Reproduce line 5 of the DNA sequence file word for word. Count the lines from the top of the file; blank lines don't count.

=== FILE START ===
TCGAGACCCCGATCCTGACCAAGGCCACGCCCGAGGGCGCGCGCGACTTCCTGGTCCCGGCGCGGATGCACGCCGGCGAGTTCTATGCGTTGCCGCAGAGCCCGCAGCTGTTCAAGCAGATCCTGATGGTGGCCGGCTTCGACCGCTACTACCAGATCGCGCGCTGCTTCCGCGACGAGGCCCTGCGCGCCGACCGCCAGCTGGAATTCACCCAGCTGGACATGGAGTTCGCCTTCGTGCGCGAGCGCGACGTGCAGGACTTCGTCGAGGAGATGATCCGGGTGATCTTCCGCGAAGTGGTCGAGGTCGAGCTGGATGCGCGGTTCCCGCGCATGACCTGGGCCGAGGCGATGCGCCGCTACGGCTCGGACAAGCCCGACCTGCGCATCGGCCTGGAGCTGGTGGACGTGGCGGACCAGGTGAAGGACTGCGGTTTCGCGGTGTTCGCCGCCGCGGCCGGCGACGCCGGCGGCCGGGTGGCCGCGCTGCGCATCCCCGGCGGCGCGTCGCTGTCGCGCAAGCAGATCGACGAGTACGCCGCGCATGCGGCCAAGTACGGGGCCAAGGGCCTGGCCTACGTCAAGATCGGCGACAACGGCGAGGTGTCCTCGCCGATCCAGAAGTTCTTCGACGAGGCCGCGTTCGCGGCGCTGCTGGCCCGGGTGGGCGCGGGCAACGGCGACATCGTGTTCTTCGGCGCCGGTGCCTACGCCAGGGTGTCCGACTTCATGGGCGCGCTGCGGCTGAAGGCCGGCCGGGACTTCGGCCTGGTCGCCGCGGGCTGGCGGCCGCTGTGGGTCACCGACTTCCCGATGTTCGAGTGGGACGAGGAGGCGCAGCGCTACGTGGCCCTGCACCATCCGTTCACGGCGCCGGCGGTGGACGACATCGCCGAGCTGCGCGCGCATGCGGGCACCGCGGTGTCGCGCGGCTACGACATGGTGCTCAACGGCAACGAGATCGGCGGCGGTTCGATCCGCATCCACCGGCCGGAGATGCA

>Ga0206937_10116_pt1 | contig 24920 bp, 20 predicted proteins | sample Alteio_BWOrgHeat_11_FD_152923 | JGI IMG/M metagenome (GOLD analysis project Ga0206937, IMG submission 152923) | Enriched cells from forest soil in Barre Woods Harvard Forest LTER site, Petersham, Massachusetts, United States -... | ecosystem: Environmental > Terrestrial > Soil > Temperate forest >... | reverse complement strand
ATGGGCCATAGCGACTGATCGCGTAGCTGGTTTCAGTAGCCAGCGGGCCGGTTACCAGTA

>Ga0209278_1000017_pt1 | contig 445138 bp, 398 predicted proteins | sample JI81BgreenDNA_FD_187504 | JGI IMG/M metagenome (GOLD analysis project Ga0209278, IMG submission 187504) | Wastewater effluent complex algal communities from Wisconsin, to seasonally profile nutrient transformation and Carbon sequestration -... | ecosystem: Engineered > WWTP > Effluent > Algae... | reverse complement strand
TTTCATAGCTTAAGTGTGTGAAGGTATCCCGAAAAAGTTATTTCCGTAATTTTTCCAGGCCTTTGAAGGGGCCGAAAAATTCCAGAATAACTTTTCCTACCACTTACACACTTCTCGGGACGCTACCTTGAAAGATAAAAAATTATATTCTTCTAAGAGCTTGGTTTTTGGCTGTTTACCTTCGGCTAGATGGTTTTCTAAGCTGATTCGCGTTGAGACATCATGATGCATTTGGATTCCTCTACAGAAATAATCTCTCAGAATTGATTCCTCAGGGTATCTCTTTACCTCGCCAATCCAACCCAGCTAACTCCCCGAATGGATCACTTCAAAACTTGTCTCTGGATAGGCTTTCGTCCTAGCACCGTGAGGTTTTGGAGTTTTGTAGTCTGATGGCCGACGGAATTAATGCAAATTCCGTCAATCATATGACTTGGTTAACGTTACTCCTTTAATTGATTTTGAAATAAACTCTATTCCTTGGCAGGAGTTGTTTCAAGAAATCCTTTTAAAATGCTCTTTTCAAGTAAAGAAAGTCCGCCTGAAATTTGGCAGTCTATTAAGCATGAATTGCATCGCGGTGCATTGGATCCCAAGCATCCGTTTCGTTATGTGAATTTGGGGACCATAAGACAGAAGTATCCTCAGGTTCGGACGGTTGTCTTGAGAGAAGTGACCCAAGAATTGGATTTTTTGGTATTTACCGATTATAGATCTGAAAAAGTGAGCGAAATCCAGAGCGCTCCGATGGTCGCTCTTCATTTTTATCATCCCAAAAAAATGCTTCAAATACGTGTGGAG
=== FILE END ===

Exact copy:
TTTCATAGCTTAAGTGTGTGAAGGTATCCCGAAAAAGTTATTTCCGTAATTTTTCCAGGCCTTTGAAGGGGCCGAAAAATTCCAGAATAACTTTTCCTACCACTTACACACTTCTCGGGACGCTACCTTGAAAGATAAAAAATTATATTCTTCTAAGAGCTTGGTTTTTGGCTGTTTACCTTCGGCTAGATGGTTTTCTAAGCTGATTCGCGTTGAGACATCATGATGCATTTGGATTCCTCTACAGAAATAATCTCTCAGAATTGATTCCTCAGGGTATCTCTTTACCTCGCCAATCCAACCCAGCTAACTCCCCGAATGGATCACTTCAAAACTTGTCTCTGGATAGGCTTTCGTCCTAGCACCGTGAGGTTTTGGAGTTTTGTAGTCTGATGGCCGACGGAATTAATGCAAATTCCGTCAATCATATGACTTGGTTAACGTTACTCCTTTAATTGATTTTGAAATAAACTCTATTCCTTGGCAGGAGTTGTTTCAAGAAATCCTTTTAAAATGCTCTTTTCAAGTAAAGAAAGTCCGCCTGAAATTTGGCAGTCTATTAAGCATGAATTGCATCGCGGTGCATTGGATCCCAAGCATCCGTTTCGTTATGTGAATTTGGGGACCATAAGACAGAAGTATCCTCAGGTTCGGACGGTTGTCTTGAGAGAAGTGACCCAAGAATTGGATTTTTTGGTATTTACCGATTATAGATCTGAAAAAGTGAGCGAAATCCAGAGCGCTCCGATGGTCGCTCTTCATTTTTATCATCCCAAAAAAATGCTTCAAATACGTGTGGAG